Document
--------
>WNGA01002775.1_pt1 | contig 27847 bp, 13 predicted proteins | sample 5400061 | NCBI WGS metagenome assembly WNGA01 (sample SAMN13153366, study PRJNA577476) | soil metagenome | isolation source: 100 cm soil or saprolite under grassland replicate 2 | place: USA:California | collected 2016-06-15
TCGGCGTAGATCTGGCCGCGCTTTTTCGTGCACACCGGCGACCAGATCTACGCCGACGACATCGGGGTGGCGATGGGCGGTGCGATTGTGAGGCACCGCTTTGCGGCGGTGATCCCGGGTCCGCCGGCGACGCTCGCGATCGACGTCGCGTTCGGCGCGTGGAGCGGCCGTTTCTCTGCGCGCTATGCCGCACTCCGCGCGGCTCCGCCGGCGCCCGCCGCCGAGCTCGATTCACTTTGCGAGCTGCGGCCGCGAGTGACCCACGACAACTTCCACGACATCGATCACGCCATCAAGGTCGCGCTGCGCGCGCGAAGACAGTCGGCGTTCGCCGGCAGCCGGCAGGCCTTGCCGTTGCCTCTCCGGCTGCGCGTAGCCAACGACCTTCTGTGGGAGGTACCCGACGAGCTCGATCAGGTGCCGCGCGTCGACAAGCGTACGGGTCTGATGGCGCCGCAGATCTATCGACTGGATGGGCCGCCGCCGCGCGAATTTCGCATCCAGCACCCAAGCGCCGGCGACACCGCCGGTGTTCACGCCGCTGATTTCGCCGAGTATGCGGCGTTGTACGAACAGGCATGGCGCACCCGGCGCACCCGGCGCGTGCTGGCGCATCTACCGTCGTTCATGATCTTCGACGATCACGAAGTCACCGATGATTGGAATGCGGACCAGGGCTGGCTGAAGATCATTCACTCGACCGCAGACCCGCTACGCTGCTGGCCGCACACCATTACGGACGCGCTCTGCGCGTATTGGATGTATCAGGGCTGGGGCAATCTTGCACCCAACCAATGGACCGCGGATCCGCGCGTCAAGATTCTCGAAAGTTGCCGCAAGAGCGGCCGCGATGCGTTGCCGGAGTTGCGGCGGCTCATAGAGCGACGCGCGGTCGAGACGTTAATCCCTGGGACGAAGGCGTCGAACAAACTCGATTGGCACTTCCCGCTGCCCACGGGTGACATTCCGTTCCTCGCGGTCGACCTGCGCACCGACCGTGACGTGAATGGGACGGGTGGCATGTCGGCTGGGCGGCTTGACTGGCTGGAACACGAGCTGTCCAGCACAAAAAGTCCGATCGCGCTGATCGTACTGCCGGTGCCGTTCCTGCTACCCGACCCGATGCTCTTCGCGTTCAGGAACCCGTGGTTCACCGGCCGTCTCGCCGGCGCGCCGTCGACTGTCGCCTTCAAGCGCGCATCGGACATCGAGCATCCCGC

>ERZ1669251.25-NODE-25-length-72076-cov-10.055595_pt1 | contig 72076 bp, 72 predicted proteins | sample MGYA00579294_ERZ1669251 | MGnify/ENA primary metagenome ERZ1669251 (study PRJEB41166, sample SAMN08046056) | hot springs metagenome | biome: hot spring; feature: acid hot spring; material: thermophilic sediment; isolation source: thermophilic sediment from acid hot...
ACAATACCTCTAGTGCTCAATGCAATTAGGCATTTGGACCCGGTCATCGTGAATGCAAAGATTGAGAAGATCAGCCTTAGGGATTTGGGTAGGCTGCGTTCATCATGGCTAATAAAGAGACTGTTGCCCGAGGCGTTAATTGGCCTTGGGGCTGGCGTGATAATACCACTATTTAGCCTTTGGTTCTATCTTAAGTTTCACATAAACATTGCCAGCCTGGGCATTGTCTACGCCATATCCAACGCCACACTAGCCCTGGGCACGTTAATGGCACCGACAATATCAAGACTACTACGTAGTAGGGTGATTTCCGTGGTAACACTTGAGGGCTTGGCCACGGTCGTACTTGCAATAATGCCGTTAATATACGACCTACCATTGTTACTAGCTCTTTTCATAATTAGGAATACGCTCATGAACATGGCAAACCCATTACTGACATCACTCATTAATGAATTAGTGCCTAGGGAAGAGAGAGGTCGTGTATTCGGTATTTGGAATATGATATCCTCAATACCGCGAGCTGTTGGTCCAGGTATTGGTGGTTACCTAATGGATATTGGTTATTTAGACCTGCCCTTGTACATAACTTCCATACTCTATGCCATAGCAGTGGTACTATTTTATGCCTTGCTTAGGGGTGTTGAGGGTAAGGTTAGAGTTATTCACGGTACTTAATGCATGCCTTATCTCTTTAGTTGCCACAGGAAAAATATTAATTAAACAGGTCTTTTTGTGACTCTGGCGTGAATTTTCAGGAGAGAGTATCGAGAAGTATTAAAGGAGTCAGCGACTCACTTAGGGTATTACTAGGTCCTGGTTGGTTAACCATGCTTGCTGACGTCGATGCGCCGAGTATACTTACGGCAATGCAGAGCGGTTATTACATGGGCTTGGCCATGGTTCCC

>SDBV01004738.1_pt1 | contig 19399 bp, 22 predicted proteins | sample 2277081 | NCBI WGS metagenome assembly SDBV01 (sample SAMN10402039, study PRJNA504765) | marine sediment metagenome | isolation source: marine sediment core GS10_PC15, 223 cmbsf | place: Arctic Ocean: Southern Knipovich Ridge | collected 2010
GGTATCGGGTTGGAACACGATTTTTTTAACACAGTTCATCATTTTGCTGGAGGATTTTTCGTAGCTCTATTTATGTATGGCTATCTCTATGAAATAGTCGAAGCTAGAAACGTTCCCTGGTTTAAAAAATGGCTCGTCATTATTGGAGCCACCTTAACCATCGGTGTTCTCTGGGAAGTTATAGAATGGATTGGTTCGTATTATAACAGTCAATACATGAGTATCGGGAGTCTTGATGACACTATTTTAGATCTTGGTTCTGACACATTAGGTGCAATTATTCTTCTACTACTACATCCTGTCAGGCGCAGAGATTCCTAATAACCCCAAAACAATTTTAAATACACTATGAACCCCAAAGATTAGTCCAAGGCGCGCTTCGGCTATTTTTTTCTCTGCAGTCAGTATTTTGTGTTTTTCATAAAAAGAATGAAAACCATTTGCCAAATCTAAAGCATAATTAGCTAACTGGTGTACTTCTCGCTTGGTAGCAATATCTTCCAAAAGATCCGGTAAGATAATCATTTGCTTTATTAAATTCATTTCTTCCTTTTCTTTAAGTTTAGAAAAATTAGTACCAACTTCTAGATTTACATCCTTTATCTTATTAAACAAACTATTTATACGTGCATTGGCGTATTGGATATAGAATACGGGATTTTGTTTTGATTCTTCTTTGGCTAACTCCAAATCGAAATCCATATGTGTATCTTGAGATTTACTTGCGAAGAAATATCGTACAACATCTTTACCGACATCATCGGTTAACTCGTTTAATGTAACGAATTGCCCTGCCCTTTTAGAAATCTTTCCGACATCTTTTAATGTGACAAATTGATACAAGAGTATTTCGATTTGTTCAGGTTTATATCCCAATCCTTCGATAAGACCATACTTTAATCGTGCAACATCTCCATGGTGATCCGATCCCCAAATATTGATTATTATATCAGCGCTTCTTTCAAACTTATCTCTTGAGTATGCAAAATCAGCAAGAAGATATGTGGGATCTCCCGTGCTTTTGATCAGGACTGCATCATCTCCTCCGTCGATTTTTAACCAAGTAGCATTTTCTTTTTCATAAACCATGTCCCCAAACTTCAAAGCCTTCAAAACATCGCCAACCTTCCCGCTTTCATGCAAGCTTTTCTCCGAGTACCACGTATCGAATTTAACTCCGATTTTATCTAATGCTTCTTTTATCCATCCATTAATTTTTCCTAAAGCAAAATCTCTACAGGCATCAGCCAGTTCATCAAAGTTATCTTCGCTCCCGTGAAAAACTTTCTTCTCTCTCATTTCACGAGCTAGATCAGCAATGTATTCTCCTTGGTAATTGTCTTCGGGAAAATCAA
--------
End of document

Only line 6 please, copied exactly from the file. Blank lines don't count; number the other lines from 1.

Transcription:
GGTATCGGGTTGGAACACGATTTTTTTAACACAGTTCATCATTTTGCTGGAGGATTTTTCGTAGCTCTATTTATGTATGGCTATCTCTATGAAATAGTCGAAGCTAGAAACGTTCCCTGGTTTAAAAAATGGCTCGTCATTATTGGAGCCACCTTAACCATCGGTGTTCTCTGGGAAGTTATAGAATGGATTGGTTCGTATTATAACAGTCAATACATGAGTATCGGGAGTCTTGATGACACTATTTTAGATCTTGGTTCTGACACATTAGGTGCAATTATTCTTCTACTACTACATCCTGTCAGGCGCAGAGATTCCTAATAACCCCAAAACAATTTTAAATACACTATGAACCCCAAAGATTAGTCCAAGGCGCGCTTCGGCTATTTTTTTCTCTGCAGTCAGTATTTTGTGTTTTTCATAAAAAGAATGAAAACCATTTGCCAAATCTAAAGCATAATTAGCTAACTGGTGTACTTCTCGCTTGGTAGCAATATCTTCCAAAAGATCCGGTAAGATAATCATTTGCTTTATTAAATTCATTTCTTCCTTTTCTTTAAGTTTAGAAAAATTAGTACCAACTTCTAGATTTACATCCTTTATCTTATTAAACAAACTATTTATACGTGCATTGGCGTATTGGATATAGAATACGGGATTTTGTTTTGATTCTTCTTTGGCTAACTCCAAATCGAAATCCATATGTGTATCTTGAGATTTACTTGCGAAGAAATATCGTACAACATCTTTACCGACATCATCGGTTAACTCGTTTAATGTAACGAATTGCCCTGCCCTTTTAGAAATCTTTCCGACATCTTTTAATGTGACAAATTGATACAAGAGTATTTCGATTTGTTCAGGTTTATATCCCAATCCTTCGATAAGACCATACTTTAATCGTGCAACATCTCCATGGTGATCCGATCCCCAAATATTGATTATTATATCAGCGCTTCTTTCAAACTTATCTCTTGAGTATGCAAAATCAGCAAGAAGATATGTGGGATCTCCCGTGCTTTTGATCAGGACTGCATCATCTCCTCCGTCGATTTTTAACCAAGTAGCATTTTCTTTTTCATAAACCATGTCCCCAAACTTCAAAGCCTTCAAAACATCGCCAACCTTCCCGCTTTCATGCAAGCTTTTCTCCGAGTACCACGTATCGAATTTAACTCCGATTTTATCTAATGCTTCTTTTATCCATCCATTAATTTTTCCTAAAGCAAAATCTCTACAGGCATCAGCCAGTTCATCAAAGTTATCTTCGCTCCCGTGAAAAACTTTCTTCTCTCTCATTTCACGAGCTAGATCAGCAATGTATTCTCCTTGGTAATTGTCTTCGGGAAAATCAA